Most of them remember Christine “I am not a witch” O’Donnell in 2010 as the poster child for haphazard campaigns that lost them winnable races. Even so, their laissez-faire approach to critical primaries risks saddling them with Republican nominees who blow it in November.
And there’s no agreement on how to get there: Some Republicans think the party needs to actively drum out risky primary candidates, while others believe attempted interventions in primaries would backfire. It’s become a conundrum for a party that has a poor track record of hand-picking candidates, yet worries that doing nothing could cost them a chance at the Senate majority…
Senate Republicans’ heavy-handed approach in 2010 didn’t exactly work either: Just ask NRSC-endorsed Charlie Crist, a Republican-turned-Democrat who lost his 2010 primary battle to now Sen. Marco Rubio (R-Fla.). Some in the party want to try a different approach: rather than picking candidates in primary fields, they’d like to focus more on calling out risky Republican hopefuls. That way, the GOP could follow through on its pledge not to nominate general election losers.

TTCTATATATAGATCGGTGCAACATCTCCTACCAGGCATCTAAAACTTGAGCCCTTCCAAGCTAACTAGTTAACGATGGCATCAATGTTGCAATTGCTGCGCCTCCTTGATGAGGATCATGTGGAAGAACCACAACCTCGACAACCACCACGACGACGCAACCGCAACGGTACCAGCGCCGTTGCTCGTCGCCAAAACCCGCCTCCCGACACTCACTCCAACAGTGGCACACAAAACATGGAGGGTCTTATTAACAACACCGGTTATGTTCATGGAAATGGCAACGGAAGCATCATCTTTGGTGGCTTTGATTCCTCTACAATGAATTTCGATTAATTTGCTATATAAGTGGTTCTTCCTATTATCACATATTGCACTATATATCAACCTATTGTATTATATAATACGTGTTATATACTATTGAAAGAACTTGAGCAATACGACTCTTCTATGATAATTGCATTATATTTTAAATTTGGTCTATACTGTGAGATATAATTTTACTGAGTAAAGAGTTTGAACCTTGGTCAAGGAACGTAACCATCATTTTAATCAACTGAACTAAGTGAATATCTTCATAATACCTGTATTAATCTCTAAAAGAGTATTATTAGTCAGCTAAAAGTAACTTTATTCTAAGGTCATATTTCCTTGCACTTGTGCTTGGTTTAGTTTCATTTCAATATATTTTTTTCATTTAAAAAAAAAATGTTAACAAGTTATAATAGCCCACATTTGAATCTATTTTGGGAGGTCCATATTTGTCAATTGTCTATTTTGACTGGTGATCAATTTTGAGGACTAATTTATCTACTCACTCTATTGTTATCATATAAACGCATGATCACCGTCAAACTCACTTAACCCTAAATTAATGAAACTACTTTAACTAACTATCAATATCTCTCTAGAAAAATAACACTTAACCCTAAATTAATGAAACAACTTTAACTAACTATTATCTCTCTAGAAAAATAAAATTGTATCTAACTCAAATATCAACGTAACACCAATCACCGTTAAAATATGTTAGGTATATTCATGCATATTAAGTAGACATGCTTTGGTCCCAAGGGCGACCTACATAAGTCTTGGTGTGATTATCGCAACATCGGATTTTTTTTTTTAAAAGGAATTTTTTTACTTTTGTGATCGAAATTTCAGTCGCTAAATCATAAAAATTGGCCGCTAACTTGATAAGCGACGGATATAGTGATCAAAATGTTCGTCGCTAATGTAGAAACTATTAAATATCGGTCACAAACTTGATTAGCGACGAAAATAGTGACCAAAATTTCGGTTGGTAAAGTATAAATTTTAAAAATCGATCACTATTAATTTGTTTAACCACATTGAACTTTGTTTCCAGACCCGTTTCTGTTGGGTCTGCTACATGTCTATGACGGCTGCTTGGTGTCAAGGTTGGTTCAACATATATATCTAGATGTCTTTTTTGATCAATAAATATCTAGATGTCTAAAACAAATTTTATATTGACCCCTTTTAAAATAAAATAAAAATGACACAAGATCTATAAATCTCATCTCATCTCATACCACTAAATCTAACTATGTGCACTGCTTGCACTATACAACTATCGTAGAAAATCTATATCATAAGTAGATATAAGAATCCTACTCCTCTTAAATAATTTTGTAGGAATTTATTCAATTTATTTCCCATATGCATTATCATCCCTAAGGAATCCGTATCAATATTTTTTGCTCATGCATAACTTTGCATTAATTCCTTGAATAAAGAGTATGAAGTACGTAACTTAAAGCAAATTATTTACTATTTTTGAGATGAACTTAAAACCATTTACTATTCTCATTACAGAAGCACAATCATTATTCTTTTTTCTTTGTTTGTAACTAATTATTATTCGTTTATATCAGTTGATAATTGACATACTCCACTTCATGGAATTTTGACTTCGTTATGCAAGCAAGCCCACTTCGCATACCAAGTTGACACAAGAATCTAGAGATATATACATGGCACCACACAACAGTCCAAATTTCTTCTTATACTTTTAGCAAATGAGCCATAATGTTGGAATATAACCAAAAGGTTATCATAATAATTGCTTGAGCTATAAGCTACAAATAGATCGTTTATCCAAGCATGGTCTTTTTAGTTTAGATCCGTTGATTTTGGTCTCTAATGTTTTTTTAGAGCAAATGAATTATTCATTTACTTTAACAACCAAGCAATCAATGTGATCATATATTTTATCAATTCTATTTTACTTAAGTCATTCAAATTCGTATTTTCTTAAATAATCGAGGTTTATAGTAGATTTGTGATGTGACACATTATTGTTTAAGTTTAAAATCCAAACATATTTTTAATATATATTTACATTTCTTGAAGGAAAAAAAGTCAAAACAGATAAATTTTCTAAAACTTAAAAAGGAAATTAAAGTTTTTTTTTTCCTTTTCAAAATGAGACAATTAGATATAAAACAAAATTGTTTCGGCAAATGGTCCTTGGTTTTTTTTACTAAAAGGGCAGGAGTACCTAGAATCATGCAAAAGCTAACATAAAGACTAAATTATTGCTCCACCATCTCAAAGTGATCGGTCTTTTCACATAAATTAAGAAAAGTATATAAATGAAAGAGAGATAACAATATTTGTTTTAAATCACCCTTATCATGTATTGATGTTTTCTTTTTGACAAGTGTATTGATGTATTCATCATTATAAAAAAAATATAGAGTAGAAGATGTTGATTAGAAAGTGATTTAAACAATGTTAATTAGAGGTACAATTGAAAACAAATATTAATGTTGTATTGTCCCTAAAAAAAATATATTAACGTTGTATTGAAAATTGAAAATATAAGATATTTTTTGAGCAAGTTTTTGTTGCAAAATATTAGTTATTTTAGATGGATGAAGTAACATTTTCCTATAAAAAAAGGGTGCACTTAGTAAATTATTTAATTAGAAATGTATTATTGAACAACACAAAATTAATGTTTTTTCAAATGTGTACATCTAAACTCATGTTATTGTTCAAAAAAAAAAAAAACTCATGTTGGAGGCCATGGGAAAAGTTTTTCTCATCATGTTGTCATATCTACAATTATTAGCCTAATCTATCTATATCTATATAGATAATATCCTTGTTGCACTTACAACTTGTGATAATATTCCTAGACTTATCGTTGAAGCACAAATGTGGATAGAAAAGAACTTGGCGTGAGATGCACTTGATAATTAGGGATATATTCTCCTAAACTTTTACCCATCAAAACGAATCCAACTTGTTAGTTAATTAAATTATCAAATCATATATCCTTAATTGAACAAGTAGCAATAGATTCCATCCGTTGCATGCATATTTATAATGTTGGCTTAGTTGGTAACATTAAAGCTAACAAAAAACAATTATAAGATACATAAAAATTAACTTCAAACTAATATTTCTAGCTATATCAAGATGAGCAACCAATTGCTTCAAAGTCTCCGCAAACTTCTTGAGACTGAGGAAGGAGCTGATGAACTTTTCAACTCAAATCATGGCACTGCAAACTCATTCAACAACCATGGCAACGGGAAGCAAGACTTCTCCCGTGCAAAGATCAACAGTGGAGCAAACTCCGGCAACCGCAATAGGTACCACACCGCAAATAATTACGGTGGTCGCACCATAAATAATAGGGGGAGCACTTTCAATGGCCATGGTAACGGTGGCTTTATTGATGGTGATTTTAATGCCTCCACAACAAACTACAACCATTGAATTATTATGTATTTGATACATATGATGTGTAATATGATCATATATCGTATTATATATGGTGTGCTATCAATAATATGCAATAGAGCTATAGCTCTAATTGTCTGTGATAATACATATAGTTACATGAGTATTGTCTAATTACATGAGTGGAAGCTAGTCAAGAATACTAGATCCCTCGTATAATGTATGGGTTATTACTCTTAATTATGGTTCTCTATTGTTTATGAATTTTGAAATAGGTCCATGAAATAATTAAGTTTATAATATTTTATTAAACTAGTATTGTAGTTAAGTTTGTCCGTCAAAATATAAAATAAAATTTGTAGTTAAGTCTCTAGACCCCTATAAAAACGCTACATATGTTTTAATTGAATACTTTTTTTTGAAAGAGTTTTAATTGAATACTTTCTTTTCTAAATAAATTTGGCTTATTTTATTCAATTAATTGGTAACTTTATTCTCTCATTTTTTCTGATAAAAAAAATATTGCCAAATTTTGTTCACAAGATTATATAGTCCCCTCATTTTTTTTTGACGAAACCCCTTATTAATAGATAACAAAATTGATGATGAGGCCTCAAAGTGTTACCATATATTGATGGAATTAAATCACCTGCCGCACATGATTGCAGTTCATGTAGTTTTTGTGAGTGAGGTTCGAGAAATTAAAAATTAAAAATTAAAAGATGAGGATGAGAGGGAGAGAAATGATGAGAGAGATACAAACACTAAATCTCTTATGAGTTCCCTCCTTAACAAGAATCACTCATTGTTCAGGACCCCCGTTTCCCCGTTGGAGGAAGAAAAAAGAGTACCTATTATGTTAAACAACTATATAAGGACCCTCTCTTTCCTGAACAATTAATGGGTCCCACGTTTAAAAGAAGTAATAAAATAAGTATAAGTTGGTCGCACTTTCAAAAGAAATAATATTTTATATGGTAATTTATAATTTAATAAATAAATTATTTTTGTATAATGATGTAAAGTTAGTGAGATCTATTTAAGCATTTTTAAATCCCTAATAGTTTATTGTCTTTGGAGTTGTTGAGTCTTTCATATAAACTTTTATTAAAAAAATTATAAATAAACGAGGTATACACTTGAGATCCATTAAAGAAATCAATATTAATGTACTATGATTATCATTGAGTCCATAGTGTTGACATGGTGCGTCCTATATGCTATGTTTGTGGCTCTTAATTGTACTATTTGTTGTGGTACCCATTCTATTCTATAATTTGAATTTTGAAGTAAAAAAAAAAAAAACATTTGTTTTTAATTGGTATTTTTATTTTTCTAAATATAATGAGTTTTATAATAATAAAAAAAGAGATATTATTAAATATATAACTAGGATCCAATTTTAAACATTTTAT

“Even if [Scott’s strategy] works out, it undoes a decade of work and sets a new precedent for how we operate as a party,” said a person familiar with the committee’s work, granted anonymity to speak candidly given the tension between Scott and McConnell over conservative campaign messaging.